Last update: November 13th, 2019 at 11:00 am
You might think Earth-observing satellites like the recently launched Suomi NPP, Landsat 8, and Global Precipitation Measurement (GPM) have clear and precise vision right off the launch pad. The reality is more complicated. Satellite sensors start collecting data soon after launch, but it takes time—and work on the ground—to ensure that those observations are accurate and meaningful.
One of the best ways to do this is to send scientists into the field. In the case of a team of oceanographers from NASA’s Goddard Space Flight Center, “the field” is the South Pacific and Southern Ocean, where they are making detailed observations of the water at the same time that satellites pass overhead. The researchers are now in the midst of a 45-day journey southeast from Hobart, Tasmania, to the waters off Antarctica, and then northeast to Papeete, Tahiti. They are onboard the National Science Foundation ship Nathaniel B. Palmer, a 308-foot icebreaker that can accommodate 37 scientists and 22 crew members.
The map above shows the progress of the ship as of April 3, 2014. The distance already covered is shown in red, while the planned route is shown with a series of yellow circles. The background image is a composite showing light reflectance off the ocean surface between February 10 and March 13, 2014, as measured by the Moderate Resolution Imaging Spectroradiometer (MODIS) on the Aqua satellite. Areas with more particles suspended in the water are represented with orange, yellow, and green. Blue areas have fewer particles.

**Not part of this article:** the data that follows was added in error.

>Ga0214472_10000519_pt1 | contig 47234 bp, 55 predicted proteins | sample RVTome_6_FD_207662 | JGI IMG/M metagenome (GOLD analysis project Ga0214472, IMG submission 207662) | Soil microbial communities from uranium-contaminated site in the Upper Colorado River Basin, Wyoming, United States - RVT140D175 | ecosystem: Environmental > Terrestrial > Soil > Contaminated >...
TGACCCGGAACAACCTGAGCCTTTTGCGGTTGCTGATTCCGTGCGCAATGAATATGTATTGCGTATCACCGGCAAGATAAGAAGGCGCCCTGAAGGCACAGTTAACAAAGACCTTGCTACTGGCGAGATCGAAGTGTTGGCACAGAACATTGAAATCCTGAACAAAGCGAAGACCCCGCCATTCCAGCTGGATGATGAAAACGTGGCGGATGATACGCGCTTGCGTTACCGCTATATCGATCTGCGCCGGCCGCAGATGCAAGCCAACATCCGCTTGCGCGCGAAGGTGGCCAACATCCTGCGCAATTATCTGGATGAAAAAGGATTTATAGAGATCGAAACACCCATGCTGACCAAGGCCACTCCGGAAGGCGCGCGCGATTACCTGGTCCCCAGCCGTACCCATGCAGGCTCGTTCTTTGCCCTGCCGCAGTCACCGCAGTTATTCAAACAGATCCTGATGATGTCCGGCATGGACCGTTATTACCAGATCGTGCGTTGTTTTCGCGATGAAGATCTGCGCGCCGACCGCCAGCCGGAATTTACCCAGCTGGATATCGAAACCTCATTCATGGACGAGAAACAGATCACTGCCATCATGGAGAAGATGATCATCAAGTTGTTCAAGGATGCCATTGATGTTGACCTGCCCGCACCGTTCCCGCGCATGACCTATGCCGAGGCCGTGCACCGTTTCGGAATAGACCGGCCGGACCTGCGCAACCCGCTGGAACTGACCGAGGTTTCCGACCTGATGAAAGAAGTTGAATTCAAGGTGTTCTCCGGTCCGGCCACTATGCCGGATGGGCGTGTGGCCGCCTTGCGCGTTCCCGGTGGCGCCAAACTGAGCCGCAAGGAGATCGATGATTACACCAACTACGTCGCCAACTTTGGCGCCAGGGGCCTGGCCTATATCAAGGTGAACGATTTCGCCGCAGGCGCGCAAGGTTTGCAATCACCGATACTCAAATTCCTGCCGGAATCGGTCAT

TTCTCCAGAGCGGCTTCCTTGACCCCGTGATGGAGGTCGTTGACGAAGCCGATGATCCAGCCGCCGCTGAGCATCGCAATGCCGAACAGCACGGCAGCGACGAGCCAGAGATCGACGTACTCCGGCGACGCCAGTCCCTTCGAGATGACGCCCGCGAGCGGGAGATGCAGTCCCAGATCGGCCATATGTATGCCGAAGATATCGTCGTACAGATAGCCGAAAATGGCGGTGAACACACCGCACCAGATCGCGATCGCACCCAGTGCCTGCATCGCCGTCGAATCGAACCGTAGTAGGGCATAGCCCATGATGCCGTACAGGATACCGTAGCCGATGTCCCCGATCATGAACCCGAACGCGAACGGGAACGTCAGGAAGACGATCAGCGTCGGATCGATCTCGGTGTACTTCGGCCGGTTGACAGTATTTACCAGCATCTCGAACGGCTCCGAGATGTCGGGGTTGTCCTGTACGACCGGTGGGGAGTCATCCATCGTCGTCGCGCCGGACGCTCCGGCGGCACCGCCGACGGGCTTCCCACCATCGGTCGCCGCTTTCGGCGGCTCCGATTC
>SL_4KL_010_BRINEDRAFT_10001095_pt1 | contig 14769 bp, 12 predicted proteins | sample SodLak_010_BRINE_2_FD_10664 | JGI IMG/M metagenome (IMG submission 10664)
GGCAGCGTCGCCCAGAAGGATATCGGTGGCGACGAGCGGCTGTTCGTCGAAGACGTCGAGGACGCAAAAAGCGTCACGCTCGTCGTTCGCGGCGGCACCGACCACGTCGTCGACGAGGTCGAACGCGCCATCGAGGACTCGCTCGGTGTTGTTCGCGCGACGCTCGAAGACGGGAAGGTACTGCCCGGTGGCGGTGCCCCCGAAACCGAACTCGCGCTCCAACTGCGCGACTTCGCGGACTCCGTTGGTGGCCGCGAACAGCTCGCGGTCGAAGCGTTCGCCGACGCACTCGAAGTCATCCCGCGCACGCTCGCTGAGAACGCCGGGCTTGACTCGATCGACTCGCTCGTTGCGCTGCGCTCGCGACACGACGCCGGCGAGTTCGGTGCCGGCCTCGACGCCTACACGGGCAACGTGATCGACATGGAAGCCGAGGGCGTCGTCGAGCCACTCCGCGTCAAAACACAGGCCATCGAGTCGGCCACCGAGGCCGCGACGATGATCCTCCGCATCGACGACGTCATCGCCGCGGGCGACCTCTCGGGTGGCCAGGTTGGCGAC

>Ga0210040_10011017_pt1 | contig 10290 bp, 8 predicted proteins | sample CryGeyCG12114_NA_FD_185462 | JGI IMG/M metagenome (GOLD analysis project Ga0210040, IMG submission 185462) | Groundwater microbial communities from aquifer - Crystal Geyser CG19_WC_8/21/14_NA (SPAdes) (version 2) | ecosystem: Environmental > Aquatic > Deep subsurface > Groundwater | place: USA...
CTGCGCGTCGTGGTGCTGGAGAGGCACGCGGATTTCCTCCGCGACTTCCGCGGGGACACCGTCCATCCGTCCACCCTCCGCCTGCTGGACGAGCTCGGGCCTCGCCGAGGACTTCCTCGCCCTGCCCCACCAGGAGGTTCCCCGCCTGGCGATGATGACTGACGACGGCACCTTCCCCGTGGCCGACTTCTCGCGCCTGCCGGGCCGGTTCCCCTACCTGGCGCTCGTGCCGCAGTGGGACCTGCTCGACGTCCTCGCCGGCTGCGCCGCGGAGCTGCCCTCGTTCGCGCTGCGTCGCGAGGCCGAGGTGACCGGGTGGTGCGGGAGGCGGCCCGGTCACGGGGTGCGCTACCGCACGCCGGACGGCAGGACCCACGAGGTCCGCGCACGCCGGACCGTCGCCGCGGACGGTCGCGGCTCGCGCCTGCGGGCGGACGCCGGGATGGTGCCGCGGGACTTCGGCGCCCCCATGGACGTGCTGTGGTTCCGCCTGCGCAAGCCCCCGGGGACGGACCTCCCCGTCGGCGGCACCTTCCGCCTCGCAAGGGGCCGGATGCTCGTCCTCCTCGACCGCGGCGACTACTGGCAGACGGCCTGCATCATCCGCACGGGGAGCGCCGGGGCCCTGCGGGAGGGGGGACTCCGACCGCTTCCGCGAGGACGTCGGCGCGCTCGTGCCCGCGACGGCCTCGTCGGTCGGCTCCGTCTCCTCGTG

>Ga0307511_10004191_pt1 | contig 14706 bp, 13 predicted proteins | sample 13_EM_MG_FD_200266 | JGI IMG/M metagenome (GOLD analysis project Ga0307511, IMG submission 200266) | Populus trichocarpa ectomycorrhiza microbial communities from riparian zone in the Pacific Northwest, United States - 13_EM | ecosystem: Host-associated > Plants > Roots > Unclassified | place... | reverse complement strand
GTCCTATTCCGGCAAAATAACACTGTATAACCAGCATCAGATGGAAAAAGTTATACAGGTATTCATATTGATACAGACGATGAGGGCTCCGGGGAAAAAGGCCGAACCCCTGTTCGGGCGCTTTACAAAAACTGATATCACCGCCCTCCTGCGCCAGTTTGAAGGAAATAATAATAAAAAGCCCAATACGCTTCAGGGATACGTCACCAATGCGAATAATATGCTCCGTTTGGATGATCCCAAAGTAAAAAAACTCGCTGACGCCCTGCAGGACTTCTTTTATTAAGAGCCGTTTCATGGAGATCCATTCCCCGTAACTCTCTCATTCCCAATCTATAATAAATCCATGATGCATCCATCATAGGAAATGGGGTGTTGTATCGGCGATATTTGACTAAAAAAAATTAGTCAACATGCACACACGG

Each circle represents a location where the team plans to lower a sensor package into the water to collect data on temperature, salinity, depth, and how much light the particles in the water absorb and scatter. When weather permits, the team will also deploy a radiometer, which measures light entering and exiting the water column.
By comparing measurements collected from the Palmer with visual and spectral measurements collected by satellites, researchers will validate whether the observations from space match what is really happening at the surface. Data collected on the ship will be fed into the SeaWiFS Bio-optical Archive and Storage System (SeaBASS), a database the includes hundreds of thousands of measurements taken from ships on more than a thousand field campaigns. Among other things, SeaBASS is being used to validate chlorophyll measurements made by the Visible Infrared Imaging Radiometer Suite (VIIRS) on Suomi NPP, a satellite that launched in 2011. The data also will help scientists develop algorithms for future ocean color missions.
The Palmer set sail from Tasmania on March 20, 2014, and should arrive in Tahiti on May 5. Check the team’s blog for written updates, photos, and video throughout the cruise.
Credit: Map by Norman Kuring using MODIS data from the Aqua satellite. Caption by Adam Voiland, with information from Aimee Neeley, Joaquin Chaves, Scott Freman, and Mike Novak of the Ocean Ecology Laboratory Field Support Group at Goddard Space Flight Center.